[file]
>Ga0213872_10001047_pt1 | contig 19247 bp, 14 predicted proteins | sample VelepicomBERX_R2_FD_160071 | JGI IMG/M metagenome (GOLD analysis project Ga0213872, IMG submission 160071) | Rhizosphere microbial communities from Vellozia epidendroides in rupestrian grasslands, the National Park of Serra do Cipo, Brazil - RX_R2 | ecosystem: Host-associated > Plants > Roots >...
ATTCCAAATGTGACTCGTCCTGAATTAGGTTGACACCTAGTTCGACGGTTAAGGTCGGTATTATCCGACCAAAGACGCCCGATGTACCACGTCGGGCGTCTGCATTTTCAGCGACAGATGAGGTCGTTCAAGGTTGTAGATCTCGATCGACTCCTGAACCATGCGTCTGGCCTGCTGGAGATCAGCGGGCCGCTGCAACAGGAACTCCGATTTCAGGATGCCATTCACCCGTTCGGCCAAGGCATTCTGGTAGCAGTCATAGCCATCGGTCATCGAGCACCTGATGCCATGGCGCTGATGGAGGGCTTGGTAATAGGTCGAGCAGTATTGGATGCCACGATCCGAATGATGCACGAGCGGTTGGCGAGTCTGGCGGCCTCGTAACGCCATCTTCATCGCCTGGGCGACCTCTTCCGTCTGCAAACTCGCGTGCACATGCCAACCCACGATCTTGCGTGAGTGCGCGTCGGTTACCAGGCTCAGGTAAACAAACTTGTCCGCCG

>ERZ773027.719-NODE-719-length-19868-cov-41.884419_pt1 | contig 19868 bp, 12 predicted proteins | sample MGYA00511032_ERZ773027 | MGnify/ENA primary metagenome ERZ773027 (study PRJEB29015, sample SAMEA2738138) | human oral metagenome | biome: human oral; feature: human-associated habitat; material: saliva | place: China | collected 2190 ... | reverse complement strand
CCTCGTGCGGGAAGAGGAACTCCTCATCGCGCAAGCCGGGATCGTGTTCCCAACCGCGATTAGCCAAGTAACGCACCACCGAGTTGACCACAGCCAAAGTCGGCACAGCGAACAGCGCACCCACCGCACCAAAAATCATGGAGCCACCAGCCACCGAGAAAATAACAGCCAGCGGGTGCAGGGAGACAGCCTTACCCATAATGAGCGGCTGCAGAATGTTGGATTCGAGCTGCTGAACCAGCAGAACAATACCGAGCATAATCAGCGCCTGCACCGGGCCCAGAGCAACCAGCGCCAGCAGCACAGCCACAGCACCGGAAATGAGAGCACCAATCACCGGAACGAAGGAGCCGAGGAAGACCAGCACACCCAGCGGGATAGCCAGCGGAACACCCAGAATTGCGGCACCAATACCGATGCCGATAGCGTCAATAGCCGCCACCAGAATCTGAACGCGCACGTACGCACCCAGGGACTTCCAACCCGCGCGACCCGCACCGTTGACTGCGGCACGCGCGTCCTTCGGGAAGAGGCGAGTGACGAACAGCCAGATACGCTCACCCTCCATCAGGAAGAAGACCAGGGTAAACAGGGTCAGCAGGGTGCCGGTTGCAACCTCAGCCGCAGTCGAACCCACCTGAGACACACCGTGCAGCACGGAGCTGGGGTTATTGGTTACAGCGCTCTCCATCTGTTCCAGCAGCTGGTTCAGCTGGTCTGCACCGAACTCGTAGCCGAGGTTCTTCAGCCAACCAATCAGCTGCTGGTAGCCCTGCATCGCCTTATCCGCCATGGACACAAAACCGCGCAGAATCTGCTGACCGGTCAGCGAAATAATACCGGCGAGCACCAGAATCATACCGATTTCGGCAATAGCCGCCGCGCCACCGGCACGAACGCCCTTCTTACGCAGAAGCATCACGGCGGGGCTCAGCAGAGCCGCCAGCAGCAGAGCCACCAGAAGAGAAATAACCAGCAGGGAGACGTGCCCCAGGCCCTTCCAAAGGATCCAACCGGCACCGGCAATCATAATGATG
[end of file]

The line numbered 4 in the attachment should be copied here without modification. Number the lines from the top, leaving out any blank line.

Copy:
CCTCGTGCGGGAAGAGGAACTCCTCATCGCGCAAGCCGGGATCGTGTTCCCAACCGCGATTAGCCAAGTAACGCACCACCGAGTTGACCACAGCCAAAGTCGGCACAGCGAACAGCGCACCCACCGCACCAAAAATCATGGAGCCACCAGCCACCGAGAAAATAACAGCCAGCGGGTGCAGGGAGACAGCCTTACCCATAATGAGCGGCTGCAGAATGTTGGATTCGAGCTGCTGAACCAGCAGAACAATACCGAGCATAATCAGCGCCTGCACCGGGCCCAGAGCAACCAGCGCCAGCAGCACAGCCACAGCACCGGAAATGAGAGCACCAATCACCGGAACGAAGGAGCCGAGGAAGACCAGCACACCCAGCGGGATAGCCAGCGGAACACCCAGAATTGCGGCACCAATACCGATGCCGATAGCGTCAATAGCCGCCACCAGAATCTGAACGCGCACGTACGCACCCAGGGACTTCCAACCCGCGCGACCCGCACCGTTGACTGCGGCACGCGCGTCCTTCGGGAAGAGGCGAGTGACGAACAGCCAGATACGCTCACCCTCCATCAGGAAGAAGACCAGGGTAAACAGGGTCAGCAGGGTGCCGGTTGCAACCTCAGCCGCAGTCGAACCCACCTGAGACACACCGTGCAGCACGGAGCTGGGGTTATTGGTTACAGCGCTCTCCATCTGTTCCAGCAGCTGGTTCAGCTGGTCTGCACCGAACTCGTAGCCGAGGTTCTTCAGCCAACCAATCAGCTGCTGGTAGCCCTGCATCGCCTTATCCGCCATGGACACAAAACCGCGCAGAATCTGCTGACCGGTCAGCGAAATAATACCGGCGAGCACCAGAATCATACCGATTTCGGCAATAGCCGCCGCGCCACCGGCACGAACGCCCTTCTTACGCAGAAGCATCACGGCGGGGCTCAGCAGAGCCGCCAGCAGCAGAGCCACCAGAAGAGAAATAACCAGCAGGGAGACGTGCCCCAGGCCCTTCCAAAGGATCCAACCGGCACCGGCAATCATAATGATG